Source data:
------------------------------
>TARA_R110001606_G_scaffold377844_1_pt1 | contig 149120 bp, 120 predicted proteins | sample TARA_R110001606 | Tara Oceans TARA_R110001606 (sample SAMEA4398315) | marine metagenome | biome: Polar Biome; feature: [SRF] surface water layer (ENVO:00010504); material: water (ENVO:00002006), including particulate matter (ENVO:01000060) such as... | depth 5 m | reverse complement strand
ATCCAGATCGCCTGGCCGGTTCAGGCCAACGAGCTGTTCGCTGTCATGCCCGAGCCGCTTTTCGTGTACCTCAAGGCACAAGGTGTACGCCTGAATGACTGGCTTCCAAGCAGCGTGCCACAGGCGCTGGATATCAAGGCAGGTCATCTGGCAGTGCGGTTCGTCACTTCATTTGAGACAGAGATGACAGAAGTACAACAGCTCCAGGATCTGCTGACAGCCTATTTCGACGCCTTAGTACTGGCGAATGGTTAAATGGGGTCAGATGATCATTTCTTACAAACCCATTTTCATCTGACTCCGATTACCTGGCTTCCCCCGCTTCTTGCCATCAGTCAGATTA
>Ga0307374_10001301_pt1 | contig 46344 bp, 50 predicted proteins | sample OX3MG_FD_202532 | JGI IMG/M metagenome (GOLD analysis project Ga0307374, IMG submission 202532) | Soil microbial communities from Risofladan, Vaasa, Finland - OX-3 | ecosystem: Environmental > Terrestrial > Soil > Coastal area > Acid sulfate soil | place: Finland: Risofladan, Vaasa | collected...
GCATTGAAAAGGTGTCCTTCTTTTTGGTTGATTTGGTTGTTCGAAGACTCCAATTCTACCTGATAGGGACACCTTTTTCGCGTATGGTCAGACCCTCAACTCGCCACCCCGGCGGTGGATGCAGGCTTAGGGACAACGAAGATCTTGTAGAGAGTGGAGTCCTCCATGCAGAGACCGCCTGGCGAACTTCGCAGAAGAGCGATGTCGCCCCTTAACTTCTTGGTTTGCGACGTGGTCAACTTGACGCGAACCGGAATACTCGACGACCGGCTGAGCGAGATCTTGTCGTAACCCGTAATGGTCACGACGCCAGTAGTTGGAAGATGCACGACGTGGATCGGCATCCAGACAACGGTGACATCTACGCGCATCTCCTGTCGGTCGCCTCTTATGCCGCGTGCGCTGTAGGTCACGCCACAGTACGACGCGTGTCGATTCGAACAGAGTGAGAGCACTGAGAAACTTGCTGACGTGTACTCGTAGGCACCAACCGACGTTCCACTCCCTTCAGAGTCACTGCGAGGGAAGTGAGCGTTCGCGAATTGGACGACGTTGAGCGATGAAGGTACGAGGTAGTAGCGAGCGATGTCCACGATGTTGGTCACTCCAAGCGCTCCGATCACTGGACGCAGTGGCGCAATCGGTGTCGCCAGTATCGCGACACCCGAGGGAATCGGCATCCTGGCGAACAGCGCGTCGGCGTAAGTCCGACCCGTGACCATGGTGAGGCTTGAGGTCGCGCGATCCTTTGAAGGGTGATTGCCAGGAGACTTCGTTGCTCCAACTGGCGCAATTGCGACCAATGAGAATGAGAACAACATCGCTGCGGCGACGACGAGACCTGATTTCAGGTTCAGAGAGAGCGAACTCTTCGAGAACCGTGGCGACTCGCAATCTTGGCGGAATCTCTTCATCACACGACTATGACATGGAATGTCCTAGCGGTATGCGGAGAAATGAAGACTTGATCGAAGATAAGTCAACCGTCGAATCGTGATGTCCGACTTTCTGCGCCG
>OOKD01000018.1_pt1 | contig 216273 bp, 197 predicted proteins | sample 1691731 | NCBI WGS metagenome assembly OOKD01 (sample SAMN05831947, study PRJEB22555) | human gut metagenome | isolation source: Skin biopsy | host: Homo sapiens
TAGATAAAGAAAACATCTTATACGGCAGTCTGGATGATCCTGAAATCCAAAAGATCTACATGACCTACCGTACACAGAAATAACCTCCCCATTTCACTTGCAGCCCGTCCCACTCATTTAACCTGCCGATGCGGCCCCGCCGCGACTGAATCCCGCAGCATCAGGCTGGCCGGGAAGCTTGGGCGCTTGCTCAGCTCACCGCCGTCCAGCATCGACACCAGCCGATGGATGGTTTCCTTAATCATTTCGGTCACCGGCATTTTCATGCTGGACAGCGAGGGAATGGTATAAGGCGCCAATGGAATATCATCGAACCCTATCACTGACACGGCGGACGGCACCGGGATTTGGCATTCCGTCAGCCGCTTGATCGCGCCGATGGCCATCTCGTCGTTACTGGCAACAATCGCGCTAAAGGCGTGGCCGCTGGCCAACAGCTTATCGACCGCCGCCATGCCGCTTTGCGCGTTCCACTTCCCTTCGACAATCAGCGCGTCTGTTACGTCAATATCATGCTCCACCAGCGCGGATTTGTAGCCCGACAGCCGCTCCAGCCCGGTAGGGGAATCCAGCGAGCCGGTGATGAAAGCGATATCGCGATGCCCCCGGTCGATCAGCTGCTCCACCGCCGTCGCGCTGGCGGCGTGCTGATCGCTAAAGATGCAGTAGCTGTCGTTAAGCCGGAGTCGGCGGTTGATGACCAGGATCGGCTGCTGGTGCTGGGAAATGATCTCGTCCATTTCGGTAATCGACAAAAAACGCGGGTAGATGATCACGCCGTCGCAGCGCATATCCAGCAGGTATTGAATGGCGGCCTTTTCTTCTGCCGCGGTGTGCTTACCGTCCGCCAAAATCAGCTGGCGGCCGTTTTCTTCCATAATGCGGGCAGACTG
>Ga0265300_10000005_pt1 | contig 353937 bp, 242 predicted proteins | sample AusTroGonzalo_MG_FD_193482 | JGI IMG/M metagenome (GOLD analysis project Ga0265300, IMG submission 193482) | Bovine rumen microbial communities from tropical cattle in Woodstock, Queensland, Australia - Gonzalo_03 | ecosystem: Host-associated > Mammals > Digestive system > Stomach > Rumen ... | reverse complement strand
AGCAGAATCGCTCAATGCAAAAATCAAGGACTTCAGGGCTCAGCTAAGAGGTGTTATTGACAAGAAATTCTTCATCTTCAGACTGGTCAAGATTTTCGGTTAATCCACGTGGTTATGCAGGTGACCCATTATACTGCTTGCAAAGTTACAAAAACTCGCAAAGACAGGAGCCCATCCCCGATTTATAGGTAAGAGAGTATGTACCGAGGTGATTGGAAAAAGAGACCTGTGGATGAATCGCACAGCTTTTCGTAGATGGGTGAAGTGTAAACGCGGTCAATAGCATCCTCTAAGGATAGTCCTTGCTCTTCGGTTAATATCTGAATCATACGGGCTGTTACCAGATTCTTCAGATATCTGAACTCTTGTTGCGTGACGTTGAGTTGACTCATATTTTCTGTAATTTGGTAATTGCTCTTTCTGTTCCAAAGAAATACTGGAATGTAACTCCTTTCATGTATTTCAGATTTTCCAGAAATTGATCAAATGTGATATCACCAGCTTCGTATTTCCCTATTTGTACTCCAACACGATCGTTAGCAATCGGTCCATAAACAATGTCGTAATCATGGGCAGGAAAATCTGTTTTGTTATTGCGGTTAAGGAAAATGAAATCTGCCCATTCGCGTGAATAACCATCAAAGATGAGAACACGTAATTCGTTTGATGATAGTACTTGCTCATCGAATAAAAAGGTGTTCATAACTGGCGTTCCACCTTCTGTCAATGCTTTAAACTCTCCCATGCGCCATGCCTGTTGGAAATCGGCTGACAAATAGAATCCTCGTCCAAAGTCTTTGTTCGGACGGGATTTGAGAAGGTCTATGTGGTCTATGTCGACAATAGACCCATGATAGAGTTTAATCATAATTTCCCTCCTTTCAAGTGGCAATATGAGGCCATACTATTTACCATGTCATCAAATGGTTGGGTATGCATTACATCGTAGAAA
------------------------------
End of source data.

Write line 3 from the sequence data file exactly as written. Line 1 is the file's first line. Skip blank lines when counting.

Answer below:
>Ga0307374_10001301_pt1 | contig 46344 bp, 50 predicted proteins | sample OX3MG_FD_202532 | JGI IMG/M metagenome (GOLD analysis project Ga0307374, IMG submission 202532) | Soil microbial communities from Risofladan, Vaasa, Finland - OX-3 | ecosystem: Environmental > Terrestrial > Soil > Coastal area > Acid sulfate soil | place: Finland: Risofladan, Vaasa | collected...